Link here.

By-line: Sidney, MT.


A Bitcoin mine operating out of an old mill building near Missoula, for example, attracted criticism after county officials said it was using as much power as a third of the households in the county. Additionally, researchers at the University of Cambridge estimate that Bitcoin currently consumes nearly 94 terawatt-hours of power a year globally, more than the combined consumption of the 108 million people who live in the Philippines.

The server containers on the Kraken well site are owned by Denver-based Crusoe Energy Systems, a venture-capital backed startup founded in 2018 that markets itself as a partner for oil companies looking for an economical way to cut back on their flaring. In eastern Montana, Crusoe buys otherwise stranded gas from Kraken, pipes it into the onsite-generators, and uses the resulting power to crack Bitcoin free from the ether.

Cully Cavness, Crusoe’s co-founder and president, said in an interview that the company also makes its server farms available to people who need other computationally intensive work performed, such as training artificial intelligence models or rendering computer animations. He said the company has donated computing power to Folding at Home, an organization that helps research on COVID-19 and other biochemistry topics by simulating the atomic interactions at play in protein molecules.

Bitcoin mining, however, is Crusoe’s main effort at the moment. The company, Cavness said, has a dedicated network engineering team that works out how to connect each well-pad server farm to the rest of the world, using satellite internet, microwave transmissions or, in some cases, custom-built fiber optic lines that can also bring broadband service to nearby rural customers.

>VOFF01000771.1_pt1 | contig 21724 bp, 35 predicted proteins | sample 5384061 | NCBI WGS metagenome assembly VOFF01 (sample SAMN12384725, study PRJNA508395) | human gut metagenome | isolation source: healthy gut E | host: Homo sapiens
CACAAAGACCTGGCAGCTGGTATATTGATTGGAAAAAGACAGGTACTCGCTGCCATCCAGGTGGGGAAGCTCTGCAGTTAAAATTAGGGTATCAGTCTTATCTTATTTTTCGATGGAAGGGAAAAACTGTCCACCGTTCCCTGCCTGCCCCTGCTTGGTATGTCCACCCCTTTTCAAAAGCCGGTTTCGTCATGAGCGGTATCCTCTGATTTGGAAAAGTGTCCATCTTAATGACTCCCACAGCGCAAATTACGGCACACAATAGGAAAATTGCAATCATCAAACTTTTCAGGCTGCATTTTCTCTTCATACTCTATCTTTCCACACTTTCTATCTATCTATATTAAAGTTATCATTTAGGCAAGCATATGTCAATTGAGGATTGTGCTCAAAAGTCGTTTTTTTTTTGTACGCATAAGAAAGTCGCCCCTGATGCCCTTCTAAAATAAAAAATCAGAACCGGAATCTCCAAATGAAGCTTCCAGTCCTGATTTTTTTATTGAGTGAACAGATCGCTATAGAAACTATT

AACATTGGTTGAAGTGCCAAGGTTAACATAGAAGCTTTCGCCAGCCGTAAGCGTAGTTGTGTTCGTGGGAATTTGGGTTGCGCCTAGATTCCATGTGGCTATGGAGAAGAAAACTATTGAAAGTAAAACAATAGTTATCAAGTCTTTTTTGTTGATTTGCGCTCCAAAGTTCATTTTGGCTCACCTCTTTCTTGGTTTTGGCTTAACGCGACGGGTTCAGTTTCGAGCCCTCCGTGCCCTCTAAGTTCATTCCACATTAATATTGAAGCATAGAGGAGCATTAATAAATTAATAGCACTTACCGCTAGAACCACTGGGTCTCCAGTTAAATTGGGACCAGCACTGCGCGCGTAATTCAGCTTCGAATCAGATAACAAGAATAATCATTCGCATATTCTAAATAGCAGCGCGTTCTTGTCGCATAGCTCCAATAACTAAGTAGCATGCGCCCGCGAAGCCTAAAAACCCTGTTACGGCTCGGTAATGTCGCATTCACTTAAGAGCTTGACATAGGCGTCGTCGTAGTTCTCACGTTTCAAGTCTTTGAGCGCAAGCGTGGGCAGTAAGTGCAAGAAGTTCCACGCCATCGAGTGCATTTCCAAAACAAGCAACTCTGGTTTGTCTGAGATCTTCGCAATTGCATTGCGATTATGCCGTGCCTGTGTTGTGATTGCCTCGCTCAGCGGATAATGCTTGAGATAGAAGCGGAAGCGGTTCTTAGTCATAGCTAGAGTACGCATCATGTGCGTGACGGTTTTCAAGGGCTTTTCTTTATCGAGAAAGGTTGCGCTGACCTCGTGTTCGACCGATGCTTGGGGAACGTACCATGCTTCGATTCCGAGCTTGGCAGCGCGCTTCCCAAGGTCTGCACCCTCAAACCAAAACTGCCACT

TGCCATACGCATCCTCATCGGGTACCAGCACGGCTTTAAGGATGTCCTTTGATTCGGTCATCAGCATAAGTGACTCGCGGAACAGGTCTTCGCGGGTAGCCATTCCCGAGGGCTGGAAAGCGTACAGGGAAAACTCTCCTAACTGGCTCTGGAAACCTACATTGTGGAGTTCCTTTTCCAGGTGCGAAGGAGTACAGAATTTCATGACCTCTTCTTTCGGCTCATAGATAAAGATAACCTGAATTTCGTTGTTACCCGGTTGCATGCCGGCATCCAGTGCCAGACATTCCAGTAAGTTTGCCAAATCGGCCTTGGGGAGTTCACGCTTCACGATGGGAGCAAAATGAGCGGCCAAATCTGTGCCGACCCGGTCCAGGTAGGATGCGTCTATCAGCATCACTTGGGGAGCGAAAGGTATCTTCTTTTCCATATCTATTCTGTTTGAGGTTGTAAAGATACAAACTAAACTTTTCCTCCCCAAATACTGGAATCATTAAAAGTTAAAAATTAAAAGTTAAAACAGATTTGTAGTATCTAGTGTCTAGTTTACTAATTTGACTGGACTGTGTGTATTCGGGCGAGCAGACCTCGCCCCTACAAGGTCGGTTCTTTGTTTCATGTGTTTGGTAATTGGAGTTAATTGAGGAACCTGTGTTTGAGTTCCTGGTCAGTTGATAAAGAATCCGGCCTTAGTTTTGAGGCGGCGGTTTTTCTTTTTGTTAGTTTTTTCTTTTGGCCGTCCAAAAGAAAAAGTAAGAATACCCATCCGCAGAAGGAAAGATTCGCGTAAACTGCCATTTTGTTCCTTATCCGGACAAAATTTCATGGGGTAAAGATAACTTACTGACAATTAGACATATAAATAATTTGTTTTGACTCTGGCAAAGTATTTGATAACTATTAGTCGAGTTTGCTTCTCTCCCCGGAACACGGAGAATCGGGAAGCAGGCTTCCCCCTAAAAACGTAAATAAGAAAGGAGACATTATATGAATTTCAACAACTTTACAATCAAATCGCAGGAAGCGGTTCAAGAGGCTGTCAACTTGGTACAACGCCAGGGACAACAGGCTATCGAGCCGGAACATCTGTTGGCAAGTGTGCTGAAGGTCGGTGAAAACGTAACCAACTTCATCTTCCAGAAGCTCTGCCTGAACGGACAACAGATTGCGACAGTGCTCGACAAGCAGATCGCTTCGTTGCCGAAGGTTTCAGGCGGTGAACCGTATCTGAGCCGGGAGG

The company isn’t the only ongoing effort to leverage well pad natural gas for Bitcoin mining in the U.S., but Caveness said Crusoe is the largest startup in the space. He said the company currently has about 40 data centers in operation, mostly on the Bakken in Montana and North Dakota, but is also operating in Colorado and Wyoming and plans to expand into other oil-producing areas.

“We’re growing it pretty quickly today. We’re looking to be at about 100 within months,” he said.

Caveness said he considers the company’s model an effective answer to the environmental concerns around cryptocurrency’s energy consumption, both because flares don’t necessarily burn all the methane present in well pad gas and because generating mining power off the gas offsets power usage that would otherwise have to come from somewhere else.

Notes From All Over -- Mid-Morning Edition -- June 29, 2021

The last Tuesday of 2Q21. Only 179 shopping days until Christmas.

Market: I would assume money managers were getting ready to close their books on 2Q21 last week. The market is relatively flat today, but the three major indices are all green, and apparently the S&P 500 hit another record high.

US consumer confidence:

  • rises to more than one-year high in June; link here.
  • highest level since the Covid-19 pandemic started more than a year ago;
  • a reading of 127.3 in June, 2021, the highest level since February 2020, from 120.0 in May


  • there appears to be a direct relationship between benefits and joblessness; who knew? Link here.

Coal: is dead! Long live coal.

  • Glencore's billionaire bos Ivan Glasenberg made one final deal in his last week at the company
  • bought out two rivals in a giant Colombian coal mine
  • coal is now priced at highest level in thirteen years;
  • link here;
  • coal at these high levels? Glasenberg says the same thing will happen with oil and natural gas; link here;

Pipeline completions:

  • EIA graphic; link here.
  • sixth best year since 2010;

Gasoline, US supply in days: one has to go back a year to see the supply drop to less than 29 days. Link here

July 4th gasoline:

  • expensive; average will be about $3.10 / gallon and probably increase throughout the summer;
  • question: will there be enough?
  • link here;
  • the issue is not "supply" from the refiners; refiners producing record amounts of gasoline; the problem? not enough drivers to transport the gasoline to service stations; link here


  • what's the ethical argument against vaccinating teenagers? Link here.
  • Covid cases now rising by 23,000 in a day -- the biggest rise in five months;
  • the vaccines appear to work against the Delta variant


  • United Airlines with huge aircraft buy; will hire / re-hire 25,000 union workers over next few years. Link here: https://www.foxbusiness.com/economy/united-airlines-hire-25000-boeing-largest-order-ever.